LJ: What tools/developments would like to see added to Linux?
Inder: A well defined hardware abstraction layer (HAL) would make Linux a lot easier to port to a variety of different CPU architectures and hardware platforms. This is particularly important for embedded systems, but it would be very helpful for the server area as well, as the world moves beyond the Wintel architecture. In LynxOS, we use what we call a CSP/BSP (chip support package/board support package) architecture which separates out the hardware dependent code related to the CPU, and the supporting peripherals at the board level, from the hardware independent code in the rest of the OS.
LJ: You recently changed your company name from Lynx to LynuxWorks. Why, and how do you explain the unique spelling?
Inder: The name change makes a clear statement about our commitment to Linux as our corporate strategic direction. It is kind of interesting that our previous name Lynx, which predates Linux, becomes Lynux with the addition of a “u”. The unique spelling with the “y” emphasizes our continuing commitment to our current LynxOS technology, which is an integral and important part of our strategy for bringing the benefits of Linux to the embedded world.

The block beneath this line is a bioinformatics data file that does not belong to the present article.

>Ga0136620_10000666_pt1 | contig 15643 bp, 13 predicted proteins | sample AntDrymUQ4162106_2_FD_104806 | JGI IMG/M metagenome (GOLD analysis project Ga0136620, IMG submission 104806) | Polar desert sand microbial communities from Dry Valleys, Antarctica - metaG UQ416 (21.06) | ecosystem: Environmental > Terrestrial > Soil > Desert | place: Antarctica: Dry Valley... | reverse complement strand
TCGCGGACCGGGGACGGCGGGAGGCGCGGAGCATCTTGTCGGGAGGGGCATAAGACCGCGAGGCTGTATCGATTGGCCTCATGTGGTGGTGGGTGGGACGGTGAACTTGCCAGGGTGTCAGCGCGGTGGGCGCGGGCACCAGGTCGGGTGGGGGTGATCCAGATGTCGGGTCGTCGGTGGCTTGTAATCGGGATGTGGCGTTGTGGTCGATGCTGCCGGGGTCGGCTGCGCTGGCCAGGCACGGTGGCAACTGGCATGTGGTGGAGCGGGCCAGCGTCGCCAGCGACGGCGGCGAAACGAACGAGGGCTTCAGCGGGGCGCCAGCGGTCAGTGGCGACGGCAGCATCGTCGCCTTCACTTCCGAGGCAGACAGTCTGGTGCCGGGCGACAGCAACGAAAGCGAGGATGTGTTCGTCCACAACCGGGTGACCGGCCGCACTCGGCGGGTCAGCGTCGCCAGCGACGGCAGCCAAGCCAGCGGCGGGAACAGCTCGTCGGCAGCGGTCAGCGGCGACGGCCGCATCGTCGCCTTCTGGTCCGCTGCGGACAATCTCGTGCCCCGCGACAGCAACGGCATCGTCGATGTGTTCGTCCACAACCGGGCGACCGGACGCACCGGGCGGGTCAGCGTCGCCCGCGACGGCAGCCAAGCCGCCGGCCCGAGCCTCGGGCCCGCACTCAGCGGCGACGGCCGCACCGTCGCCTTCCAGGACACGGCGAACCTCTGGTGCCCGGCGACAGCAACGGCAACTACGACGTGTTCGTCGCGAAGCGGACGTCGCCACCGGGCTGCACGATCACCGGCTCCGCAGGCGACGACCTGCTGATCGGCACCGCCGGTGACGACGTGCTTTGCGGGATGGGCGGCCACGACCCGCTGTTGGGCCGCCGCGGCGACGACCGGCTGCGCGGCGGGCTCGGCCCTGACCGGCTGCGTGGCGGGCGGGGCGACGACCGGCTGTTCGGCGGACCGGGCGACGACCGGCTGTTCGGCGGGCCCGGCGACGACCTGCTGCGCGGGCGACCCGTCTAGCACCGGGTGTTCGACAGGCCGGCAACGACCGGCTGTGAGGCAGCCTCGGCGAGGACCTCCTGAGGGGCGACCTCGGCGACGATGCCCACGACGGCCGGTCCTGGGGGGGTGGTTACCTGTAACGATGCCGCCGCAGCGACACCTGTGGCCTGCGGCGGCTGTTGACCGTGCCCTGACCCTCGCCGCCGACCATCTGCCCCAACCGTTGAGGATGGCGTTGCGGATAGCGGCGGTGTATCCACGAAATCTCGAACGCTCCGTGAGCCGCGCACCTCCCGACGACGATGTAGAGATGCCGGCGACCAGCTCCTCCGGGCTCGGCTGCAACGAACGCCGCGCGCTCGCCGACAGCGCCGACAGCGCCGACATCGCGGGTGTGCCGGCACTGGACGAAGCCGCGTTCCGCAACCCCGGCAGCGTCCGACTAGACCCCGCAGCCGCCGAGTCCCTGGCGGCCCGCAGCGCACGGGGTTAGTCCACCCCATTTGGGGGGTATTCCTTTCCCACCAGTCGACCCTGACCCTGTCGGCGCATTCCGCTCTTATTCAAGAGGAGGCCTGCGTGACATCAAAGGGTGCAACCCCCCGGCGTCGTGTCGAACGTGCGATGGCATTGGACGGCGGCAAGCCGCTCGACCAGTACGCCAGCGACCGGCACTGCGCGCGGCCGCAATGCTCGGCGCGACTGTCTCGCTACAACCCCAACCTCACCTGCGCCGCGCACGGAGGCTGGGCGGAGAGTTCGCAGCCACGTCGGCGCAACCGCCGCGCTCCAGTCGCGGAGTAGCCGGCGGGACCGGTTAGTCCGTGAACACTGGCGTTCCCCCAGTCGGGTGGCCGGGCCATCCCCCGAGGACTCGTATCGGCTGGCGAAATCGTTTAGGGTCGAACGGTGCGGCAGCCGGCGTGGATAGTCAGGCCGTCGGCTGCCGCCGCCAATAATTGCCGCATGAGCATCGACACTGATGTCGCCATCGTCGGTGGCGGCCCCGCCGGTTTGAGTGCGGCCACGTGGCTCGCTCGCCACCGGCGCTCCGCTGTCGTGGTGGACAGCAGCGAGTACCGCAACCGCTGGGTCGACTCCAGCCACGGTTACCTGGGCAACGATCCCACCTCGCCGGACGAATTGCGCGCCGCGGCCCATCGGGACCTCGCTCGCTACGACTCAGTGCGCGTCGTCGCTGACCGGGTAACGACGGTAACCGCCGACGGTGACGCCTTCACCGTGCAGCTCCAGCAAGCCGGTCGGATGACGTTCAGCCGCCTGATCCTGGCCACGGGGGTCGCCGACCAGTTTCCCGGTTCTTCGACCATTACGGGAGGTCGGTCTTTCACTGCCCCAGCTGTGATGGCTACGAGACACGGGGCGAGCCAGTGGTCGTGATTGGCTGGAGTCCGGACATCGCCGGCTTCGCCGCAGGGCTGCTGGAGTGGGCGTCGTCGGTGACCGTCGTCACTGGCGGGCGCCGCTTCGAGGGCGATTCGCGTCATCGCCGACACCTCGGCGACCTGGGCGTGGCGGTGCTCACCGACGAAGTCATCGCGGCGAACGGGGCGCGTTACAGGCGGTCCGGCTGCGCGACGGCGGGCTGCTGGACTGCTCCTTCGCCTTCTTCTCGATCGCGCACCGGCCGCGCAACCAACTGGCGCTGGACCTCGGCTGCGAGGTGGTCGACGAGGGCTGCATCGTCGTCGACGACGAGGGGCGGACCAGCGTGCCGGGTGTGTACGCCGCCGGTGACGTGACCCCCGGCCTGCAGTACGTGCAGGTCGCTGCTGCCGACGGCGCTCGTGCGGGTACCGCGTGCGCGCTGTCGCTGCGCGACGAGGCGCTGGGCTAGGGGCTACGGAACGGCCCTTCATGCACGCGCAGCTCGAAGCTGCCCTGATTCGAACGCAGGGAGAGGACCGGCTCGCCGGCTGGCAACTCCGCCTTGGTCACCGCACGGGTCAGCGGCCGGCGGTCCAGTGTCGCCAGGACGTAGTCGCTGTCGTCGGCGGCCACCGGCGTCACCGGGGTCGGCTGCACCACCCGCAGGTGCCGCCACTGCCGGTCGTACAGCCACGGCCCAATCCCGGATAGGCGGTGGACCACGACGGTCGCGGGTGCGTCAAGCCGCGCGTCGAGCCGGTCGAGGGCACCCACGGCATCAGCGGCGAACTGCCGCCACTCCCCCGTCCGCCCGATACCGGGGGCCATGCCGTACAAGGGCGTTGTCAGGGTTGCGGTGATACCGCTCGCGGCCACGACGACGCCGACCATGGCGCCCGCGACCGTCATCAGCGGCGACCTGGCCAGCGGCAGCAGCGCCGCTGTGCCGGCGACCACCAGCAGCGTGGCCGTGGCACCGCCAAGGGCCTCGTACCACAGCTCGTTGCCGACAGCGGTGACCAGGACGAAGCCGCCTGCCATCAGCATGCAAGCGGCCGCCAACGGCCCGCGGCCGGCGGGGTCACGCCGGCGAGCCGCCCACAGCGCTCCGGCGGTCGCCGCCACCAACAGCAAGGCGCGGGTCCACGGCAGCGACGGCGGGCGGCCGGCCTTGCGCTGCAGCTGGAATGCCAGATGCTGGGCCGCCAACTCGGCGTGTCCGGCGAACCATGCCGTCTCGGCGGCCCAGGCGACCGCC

We have a taken a unique approach to embedded Linux by offering our customers a choice of two kernels: BlueCat, which is our open-source Linux distribution tailored for embedded applications; and LynxOS, our Linux-compatible, POSIX compliant world-class, real-time operating system (RTOS) technology with a track record of a decade in demanding, mission-critical applications.
The dual OS approach offers choice and flexibility to our customers and enables us to bring most of the benefits of Linux to a wide range of applications, including those traditionally served only by embedded RTOSs.
From the embedded perspective, you can look upon Linux in two ways:
as an excellent open-source operating system technology which can be adapted to many embedded applications; and